Religious freedom and women’s rights

The majority judgment in the High Court concluded that a woman got automatically converted to the religion of her husband in an inter-religious marriage. The judgment said: “A born Parsi woman by contracting civil marriage with a non-Parsi under the Special Marriage Act would cease to be Parsi and she would be deemed and presumed to have acquired the religious status of her husband unless declaration is made by the competent court for continuation of her status of Parsi Zoroastrian after her marriage.”

This judgment has significant implications for women’s rights as well as the fundamental right to profess and practise religion guaranteed under Article 25 of the Constitution.

Shiraz Patodia, advocate on record and petitioner in the Goolrukh Gupta case in the Supreme Court, told Frontline: “This interpretation of the Special Marriage Act will set a bad precedent and adversely impact women’s rights. About 20 intervention applications have been filed in the case by people who can be affected by this judgment.”

The petition argues that the High Court disregarded the progressive intent of the Special Marriage Act. It also argues that the lower court’s judgment violates the woman’s fundamental right under Article 25 to freely profess, practise and propagate religion.

An intervention application filed by Lawyers’ Collective on behalf of the noted theatre director Feisal Alkazi and his wife argues that though the High Court verdict has been passed against an individual, it affects all women irrespective of their religion who are married or will get married under the Special Marriage Act. The applicants, a Hindu and a Muslim married under the Special Marriage Act, have stated that they were aggrieved by the impugned order and the judgment. The intervention application also states that the High Court order violates the right to equality under Article 14 of the Constitution as the trust in question permits a male Parsi married to a non-Parsi all the rights and privileges of the Parsi Zoroastrian religion.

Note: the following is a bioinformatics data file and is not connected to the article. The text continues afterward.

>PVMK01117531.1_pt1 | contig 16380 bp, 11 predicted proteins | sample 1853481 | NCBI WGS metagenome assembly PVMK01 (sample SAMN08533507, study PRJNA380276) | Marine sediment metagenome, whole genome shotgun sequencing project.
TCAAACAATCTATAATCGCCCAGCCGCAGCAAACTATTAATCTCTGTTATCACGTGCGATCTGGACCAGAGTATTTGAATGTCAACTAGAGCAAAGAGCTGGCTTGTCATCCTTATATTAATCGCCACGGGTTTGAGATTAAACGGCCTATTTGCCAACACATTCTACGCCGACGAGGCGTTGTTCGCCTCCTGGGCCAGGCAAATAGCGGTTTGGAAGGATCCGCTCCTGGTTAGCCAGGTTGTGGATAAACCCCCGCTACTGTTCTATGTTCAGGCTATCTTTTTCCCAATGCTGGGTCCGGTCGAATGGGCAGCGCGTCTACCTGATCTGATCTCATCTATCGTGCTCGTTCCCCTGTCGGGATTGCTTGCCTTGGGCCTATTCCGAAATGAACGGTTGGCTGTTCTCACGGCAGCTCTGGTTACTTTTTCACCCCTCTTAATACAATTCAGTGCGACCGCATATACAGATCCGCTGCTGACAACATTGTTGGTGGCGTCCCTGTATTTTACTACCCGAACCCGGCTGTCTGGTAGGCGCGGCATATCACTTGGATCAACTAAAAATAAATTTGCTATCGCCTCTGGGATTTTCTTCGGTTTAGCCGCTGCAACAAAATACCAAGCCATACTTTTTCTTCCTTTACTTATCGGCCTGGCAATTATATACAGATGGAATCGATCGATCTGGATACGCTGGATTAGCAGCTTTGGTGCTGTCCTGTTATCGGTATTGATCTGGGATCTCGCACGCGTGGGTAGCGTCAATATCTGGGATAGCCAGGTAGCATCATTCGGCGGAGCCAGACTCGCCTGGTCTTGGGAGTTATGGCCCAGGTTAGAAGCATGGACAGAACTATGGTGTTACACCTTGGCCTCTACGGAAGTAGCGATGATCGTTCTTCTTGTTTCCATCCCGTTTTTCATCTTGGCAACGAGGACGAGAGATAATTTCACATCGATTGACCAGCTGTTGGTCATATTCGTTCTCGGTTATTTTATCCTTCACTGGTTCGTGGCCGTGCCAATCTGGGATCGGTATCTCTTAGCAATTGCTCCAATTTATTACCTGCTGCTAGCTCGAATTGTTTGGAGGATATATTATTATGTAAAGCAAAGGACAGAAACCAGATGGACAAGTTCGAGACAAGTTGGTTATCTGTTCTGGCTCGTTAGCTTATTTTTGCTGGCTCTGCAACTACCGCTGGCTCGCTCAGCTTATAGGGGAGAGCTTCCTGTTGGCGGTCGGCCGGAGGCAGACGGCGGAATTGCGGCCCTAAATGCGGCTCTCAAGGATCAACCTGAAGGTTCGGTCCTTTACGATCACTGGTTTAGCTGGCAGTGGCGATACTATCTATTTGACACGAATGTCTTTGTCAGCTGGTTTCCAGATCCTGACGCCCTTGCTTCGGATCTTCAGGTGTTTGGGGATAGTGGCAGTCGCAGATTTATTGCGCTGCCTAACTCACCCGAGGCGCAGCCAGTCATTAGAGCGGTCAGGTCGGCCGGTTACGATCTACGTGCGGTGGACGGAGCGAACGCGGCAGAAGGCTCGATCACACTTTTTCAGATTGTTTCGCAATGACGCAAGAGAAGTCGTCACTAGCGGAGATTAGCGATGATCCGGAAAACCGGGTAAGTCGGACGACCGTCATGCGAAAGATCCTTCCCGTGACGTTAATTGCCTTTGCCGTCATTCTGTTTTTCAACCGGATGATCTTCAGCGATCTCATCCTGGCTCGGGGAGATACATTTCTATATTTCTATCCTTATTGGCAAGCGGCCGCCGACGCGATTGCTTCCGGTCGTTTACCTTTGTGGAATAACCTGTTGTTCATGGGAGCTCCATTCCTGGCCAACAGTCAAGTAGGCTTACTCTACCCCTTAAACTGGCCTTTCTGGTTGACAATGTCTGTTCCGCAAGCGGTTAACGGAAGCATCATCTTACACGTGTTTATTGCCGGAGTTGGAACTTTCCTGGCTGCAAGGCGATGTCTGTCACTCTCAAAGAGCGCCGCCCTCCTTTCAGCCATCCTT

Customs and reform

Interestingly, in the present case, several progressive voices have emerged from the community and they are aligning themselves with the cause of equal rights for women. After this case came to the forefront, about 20 letters of support were issued from across Parsi trusts stating that they were in favour of a Parsi woman married to a non-Parsi being allowed to take part in all religious ceremonies and that the trusts did not believe in any form of discrimination against Parsi women in inter-religious marriages. Some of the trusts that expressed their support are the Delhi Parsi Anjuman; the Madras Parsi Zarthosti Anjuman; the Parsi Anjuman, Jabalpur; and the Jamshedpur Parsee Association. Copies of these letters are available with Frontline.